By N. Rubin
The Oslo means of September 1993 to January 2001 eventually led to an everlasting holiday in American Judaism's conventional wall-to-wall help for any Israeli govt. Drawing on broad new resources, Rubin analyzes what this intended for the yank and Israeli Jewish communities―critical constituencies in earlier and destiny negotiations.
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Extra resources for American Jewry and the Oslo Years
Israel policies, however, were soon to be part of the mix. By the early 1990s nearly every major synagogue group had established a presence in Washington, DC, to lobby on behalf of their organization’s positions. This both increased the number of Jewish professionals lobbying in the nation’s capital on Jewish issues and increased the likelihood of different positions emanating from groups saying they spoke from a religious perspective on behalf of American Jews. The Reform movement was the most experienced when it came to the ways of Washington, having established its Religious Action Center for Reform Judaism in 1959.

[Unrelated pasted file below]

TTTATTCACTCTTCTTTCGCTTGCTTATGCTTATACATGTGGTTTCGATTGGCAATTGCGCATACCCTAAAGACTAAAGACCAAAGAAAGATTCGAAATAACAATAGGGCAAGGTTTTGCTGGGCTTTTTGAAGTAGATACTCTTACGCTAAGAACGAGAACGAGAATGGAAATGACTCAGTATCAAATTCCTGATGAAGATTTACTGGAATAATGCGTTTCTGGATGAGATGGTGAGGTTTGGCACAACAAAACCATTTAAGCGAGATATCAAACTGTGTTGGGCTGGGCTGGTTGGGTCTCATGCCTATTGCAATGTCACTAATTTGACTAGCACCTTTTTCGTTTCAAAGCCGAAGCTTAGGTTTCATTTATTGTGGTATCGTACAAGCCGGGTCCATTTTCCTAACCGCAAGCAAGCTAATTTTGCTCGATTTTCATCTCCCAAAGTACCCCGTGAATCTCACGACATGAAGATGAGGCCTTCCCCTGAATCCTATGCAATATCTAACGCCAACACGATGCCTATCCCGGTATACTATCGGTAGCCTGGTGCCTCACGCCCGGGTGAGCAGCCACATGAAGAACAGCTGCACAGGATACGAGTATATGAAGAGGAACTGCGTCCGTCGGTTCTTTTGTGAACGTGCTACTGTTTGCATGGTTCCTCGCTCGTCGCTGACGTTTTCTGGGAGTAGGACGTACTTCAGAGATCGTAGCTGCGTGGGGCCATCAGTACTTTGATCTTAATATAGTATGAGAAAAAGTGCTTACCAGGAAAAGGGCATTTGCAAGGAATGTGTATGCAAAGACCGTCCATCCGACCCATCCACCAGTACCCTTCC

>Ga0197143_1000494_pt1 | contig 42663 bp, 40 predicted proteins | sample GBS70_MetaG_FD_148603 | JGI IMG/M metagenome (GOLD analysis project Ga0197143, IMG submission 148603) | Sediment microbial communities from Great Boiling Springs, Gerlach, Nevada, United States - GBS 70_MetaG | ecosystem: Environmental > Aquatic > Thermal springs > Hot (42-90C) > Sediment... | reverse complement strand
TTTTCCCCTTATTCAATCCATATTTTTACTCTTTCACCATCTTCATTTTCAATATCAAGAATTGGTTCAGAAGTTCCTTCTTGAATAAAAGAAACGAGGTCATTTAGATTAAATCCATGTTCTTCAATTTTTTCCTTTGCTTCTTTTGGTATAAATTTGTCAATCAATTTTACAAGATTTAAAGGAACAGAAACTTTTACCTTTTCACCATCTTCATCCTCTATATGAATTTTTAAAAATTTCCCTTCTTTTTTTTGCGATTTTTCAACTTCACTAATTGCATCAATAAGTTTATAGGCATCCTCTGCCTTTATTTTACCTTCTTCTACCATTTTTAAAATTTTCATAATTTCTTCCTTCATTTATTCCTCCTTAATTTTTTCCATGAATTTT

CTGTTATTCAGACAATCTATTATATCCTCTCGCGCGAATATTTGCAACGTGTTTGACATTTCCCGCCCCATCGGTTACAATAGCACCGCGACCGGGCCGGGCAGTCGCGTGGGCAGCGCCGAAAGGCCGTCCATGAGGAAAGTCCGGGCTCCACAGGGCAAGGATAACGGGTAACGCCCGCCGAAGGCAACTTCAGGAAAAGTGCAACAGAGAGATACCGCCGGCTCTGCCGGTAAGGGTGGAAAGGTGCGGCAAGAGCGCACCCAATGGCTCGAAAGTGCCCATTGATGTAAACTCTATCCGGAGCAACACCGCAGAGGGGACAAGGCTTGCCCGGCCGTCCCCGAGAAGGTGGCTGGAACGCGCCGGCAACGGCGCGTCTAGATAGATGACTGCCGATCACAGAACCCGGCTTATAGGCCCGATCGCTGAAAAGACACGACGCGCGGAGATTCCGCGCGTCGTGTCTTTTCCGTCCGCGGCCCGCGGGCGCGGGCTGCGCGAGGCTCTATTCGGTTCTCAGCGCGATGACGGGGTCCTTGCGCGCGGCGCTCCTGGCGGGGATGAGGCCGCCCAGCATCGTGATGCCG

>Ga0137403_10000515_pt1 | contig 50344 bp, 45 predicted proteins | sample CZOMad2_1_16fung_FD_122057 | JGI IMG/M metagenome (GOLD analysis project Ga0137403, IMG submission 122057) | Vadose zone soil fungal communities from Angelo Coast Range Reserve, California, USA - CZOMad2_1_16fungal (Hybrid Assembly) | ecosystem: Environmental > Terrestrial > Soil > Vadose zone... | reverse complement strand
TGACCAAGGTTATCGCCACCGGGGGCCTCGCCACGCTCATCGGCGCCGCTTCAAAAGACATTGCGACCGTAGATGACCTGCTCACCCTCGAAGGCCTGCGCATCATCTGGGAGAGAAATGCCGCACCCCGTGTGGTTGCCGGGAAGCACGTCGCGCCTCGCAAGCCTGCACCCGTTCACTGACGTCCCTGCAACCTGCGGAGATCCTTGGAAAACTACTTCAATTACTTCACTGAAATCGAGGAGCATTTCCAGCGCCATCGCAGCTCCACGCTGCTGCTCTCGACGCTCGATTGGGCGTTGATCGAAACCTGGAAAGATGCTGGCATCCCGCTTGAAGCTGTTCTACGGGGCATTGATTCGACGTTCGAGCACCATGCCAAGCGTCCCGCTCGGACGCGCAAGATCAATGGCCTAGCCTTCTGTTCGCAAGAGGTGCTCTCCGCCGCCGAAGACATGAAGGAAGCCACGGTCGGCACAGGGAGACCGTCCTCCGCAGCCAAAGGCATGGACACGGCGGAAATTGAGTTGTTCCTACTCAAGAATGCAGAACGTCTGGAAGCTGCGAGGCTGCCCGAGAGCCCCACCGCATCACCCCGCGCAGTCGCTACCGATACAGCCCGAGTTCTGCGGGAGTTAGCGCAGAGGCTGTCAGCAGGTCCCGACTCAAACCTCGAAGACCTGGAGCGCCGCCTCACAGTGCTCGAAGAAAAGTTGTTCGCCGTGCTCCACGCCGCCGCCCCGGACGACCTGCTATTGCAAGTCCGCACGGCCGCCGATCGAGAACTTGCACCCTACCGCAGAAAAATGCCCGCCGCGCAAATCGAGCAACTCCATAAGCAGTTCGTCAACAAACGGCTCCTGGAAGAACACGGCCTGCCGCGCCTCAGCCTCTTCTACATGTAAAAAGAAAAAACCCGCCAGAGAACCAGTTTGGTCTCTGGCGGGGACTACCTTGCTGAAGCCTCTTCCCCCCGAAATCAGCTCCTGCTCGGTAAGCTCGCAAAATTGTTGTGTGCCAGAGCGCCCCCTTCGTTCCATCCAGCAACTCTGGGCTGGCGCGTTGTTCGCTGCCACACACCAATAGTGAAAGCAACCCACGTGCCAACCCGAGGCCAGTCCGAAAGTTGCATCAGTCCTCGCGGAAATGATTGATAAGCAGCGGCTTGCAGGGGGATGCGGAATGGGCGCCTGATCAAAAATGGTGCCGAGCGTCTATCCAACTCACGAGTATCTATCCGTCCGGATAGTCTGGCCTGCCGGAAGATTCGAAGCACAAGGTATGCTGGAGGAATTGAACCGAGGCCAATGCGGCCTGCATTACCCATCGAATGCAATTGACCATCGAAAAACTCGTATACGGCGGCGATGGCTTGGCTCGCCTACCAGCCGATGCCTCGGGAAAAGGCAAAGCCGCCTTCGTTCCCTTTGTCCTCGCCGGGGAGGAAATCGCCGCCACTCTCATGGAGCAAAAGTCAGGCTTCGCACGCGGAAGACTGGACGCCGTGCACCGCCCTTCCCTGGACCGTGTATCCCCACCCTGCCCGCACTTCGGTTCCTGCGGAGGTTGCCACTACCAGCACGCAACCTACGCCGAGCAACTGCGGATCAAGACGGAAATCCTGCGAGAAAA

20 As a result, congregants of such rabbis were able to gain more informed opinions. In addition, many such attitudes were further shaped by rabbi-led congregational trips to Israel, often ones that featured the Reform movement’s activities and struggles in Israel. In 1978, reflective of all this, the Association of Reform US Jewry on the Eve of Oslo ● 25 Zionists of America was formed. In many regards, any distancing from the fate of the Jewish state was effectively over in the broad scope of mainstream American Jewry.
This “must see” film, in turn, spawned an industry of other high-budget, star-packed Holocaust-related theater and television films in the coming years such as Jakob the Liar and The Holocaust: In Memory of Millions (hosted by venerated television news anchor Walter Cronkite). 92 That left pro-Israel advocacy as the last great shared goal of American Jewry. The emotional debates over the Oslo Accords, however, would see battles simmering below the surface of American Jewish life—particularly among various religious camps—become a dominant factor in American Jewish life.